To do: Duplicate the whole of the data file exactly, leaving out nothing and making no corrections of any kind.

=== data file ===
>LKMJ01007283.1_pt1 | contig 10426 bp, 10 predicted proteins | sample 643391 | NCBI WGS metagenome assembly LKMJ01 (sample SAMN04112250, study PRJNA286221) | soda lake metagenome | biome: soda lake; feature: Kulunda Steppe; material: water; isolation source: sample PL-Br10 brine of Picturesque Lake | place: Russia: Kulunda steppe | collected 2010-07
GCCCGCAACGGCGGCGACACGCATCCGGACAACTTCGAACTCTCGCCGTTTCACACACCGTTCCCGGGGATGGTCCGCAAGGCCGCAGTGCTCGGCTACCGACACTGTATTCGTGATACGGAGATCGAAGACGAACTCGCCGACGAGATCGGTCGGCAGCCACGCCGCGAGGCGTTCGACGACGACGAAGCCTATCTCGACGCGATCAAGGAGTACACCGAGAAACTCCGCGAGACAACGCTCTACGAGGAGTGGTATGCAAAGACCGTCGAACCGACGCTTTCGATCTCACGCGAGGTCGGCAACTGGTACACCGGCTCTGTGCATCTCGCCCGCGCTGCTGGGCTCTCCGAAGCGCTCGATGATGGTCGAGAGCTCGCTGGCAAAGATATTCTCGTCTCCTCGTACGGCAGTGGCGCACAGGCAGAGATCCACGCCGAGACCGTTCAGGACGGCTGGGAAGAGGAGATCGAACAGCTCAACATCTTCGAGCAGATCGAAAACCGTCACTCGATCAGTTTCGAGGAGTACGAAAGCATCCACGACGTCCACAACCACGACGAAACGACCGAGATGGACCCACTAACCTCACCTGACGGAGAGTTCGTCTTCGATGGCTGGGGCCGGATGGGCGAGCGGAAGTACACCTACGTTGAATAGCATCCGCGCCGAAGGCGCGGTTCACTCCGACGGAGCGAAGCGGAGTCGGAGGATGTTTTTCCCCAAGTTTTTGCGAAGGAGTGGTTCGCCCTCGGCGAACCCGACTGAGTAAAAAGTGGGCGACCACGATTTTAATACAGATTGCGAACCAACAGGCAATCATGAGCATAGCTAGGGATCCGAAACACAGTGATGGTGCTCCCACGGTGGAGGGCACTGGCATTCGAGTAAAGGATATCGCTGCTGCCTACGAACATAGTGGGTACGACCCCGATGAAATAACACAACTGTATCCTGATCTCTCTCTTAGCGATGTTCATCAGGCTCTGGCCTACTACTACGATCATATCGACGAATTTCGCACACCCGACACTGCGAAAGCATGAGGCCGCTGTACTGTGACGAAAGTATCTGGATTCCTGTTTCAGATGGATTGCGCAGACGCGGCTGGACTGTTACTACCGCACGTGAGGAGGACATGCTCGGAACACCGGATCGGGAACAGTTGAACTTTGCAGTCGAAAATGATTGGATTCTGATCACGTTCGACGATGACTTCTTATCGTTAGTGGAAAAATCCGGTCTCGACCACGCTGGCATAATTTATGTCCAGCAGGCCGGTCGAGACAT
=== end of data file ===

>LKMJ01007283.1_pt1 | contig 10426 bp, 10 predicted proteins | sample 643391 | NCBI WGS metagenome assembly LKMJ01 (sample SAMN04112250, study PRJNA286221) | soda lake metagenome | biome: soda lake; feature: Kulunda Steppe; material: water; isolation source: sample PL-Br10 brine of Picturesque Lake | place: Russia: Kulunda steppe | collected 2010-07
GCCCGCAACGGCGGCGACACGCATCCGGACAACTTCGAACTCTCGCCGTTTCACACACCGTTCCCGGGGATGGTCCGCAAGGCCGCAGTGCTCGGCTACCGACACTGTATTCGTGATACGGAGATCGAAGACGAACTCGCCGACGAGATCGGTCGGCAGCCACGCCGCGAGGCGTTCGACGACGACGAAGCCTATCTCGACGCGATCAAGGAGTACACCGAGAAACTCCGCGAGACAACGCTCTACGAGGAGTGGTATGCAAAGACCGTCGAACCGACGCTTTCGATCTCACGCGAGGTCGGCAACTGGTACACCGGCTCTGTGCATCTCGCCCGCGCTGCTGGGCTCTCCGAAGCGCTCGATGATGGTCGAGAGCTCGCTGGCAAAGATATTCTCGTCTCCTCGTACGGCAGTGGCGCACAGGCAGAGATCCACGCCGAGACCGTTCAGGACGGCTGGGAAGAGGAGATCGAACAGCTCAACATCTTCGAGCAGATCGAAAACCGTCACTCGATCAGTTTCGAGGAGTACGAAAGCATCCACGACGTCCACAACCACGACGAAACGACCGAGATGGACCCACTAACCTCACCTGACGGAGAGTTCGTCTTCGATGGCTGGGGCCGGATGGGCGAGCGGAAGTACACCTACGTTGAATAGCATCCGCGCCGAAGGCGCGGTTCACTCCGACGGAGCGAAGCGGAGTCGGAGGATGTTTTTCCCCAAGTTTTTGCGAAGGAGTGGTTCGCCCTCGGCGAACCCGACTGAGTAAAAAGTGGGCGACCACGATTTTAATACAGATTGCGAACCAACAGGCAATCATGAGCATAGCTAGGGATCCGAAACACAGTGATGGTGCTCCCACGGTGGAGGGCACTGGCATTCGAGTAAAGGATATCGCTGCTGCCTACGAACATAGTGGGTACGACCCCGATGAAATAACACAACTGTATCCTGATCTCTCTCTTAGCGATGTTCATCAGGCTCTGGCCTACTACTACGATCATATCGACGAATTTCGCACACCCGACACTGCGAAAGCATGAGGCCGCTGTACTGTGACGAAAGTATCTGGATTCCTGTTTCAGATGGATTGCGCAGACGCGGCTGGACTGTTACTACCGCACGTGAGGAGGACATGCTCGGAACACCGGATCGGGAACAGTTGAACTTTGCAGTCGAAAATGATTGGATTCTGATCACGTTCGACGATGACTTCTTATCGTTAGTGGAAAAATCCGGTCTCGACCACGCTGGCATAATTTATGTCCAGCAGGCCGGTCGAGACAT